Band of SkullsSweet Sour(Pias Recordings)Rating: As its title would suggest, Sweet Sour is a study in juxtaposition. The sophomore release from British trio Band of Skulls is a play on soft and heavy, melody and noise, and despite its idiosyncrasies comes together to form a thoughtful and cohesive work that can just as easily be listened to start to finish as it can one track at a time. This time around, vocal harmonies between Russell Marsden (guitar, vocals) and Emma Richardson (bass, vocals) often take center stage, with the band’s trademark crunchy guitar riffs serving more as a backdrop than a focal point.
Big old heaps of bombast litter album two from the grizzled Southampton rockers. Ben Hewitt 2012 Setting sail from Southampton with a head stuffed full of American dreams may seem a treacherous endeavour – most famously, it’s the same city which waved the Titanic off on its maiden voyage across the pond – but natives Band of Skulls were never likely to sink in similar fashion. Their 2009 debut Baby Darling Doll Face Honey seemed far more suited to the down and dirty vibe of the Midwest than the south of England; a slab of whiskey-soaked rock‘n’roll resplendent with iron-girded riffs and sweetly sexy melodies.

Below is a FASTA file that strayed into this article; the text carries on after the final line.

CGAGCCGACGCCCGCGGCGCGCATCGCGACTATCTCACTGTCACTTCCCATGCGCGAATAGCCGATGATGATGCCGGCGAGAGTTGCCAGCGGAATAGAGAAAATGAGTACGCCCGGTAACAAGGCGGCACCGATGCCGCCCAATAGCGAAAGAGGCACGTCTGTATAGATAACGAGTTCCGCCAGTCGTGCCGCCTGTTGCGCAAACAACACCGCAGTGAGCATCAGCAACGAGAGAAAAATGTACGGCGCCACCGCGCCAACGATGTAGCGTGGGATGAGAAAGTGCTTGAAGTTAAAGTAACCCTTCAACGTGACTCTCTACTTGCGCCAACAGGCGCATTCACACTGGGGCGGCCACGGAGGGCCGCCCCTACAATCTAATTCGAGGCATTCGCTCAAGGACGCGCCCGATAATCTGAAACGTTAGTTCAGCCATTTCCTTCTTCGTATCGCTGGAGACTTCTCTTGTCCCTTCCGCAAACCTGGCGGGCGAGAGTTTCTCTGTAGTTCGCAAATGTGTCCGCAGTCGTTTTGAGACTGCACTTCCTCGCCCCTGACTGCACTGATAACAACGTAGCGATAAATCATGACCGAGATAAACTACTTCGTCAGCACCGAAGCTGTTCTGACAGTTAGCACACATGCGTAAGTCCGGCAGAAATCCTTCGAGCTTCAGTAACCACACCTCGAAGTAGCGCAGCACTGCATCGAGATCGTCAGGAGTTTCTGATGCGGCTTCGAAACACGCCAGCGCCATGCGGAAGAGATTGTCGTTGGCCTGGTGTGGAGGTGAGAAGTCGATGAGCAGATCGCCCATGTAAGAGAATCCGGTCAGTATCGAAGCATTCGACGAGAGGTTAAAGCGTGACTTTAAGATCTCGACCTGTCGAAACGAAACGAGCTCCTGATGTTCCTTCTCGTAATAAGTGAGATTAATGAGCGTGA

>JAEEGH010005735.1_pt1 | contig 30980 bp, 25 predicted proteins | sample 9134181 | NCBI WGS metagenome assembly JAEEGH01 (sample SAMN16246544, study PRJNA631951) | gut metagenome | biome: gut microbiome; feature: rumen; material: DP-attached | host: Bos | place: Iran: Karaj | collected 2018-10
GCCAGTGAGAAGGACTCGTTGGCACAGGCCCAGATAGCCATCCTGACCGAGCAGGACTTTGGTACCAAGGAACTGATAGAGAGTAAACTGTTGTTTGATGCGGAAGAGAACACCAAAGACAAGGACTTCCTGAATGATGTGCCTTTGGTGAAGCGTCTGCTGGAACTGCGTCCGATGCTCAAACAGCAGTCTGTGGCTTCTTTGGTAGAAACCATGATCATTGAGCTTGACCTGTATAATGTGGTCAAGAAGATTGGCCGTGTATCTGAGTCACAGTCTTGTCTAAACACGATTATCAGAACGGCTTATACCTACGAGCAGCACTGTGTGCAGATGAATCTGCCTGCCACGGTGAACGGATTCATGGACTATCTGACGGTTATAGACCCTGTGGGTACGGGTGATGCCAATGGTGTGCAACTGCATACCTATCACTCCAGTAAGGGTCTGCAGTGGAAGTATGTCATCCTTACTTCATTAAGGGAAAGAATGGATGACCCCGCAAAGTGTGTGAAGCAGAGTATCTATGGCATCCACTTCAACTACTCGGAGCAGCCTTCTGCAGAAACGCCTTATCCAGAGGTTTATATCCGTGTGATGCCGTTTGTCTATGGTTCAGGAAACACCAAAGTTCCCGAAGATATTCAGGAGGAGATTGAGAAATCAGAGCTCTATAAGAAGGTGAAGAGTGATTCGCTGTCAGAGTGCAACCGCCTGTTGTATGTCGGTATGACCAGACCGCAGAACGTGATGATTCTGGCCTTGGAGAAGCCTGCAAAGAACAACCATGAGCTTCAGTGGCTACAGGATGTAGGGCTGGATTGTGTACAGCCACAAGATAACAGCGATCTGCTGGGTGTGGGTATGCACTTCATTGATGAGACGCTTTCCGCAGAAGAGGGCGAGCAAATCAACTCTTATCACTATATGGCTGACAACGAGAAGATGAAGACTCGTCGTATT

Around a decade ago Band Of Skulls would have had to have come from Detroit, so seamless is their connection to that whole garage rock revival that featured The White Stripes, The Von Bondies and The Detroit Cobras. As it is though, victims of existential injustice, the three piece are Southampton natives and the raw, intense sound of guitars is as out of favour as the mini-disc or 4-4-2. It is a changed world; the garage rock landscape of 2011 is something of a barren wasteland, dominated by the monolithic bluesy presence of The Black Keys.As the saying goes “If you can’t beat them join them”, well Band Of Skulls are soon to be playing a venue near you in support of Auerbach and Carney duo.
This isn't so much a review as a PSA. Don't get superhigh before listening to this LP. Oh, right, don't get high at all, kids. Drugs are bad. But you especially don't want to do it to this UK trio's second album. It might seem like a good idea when the death-metal, minor-key dirge of the title ….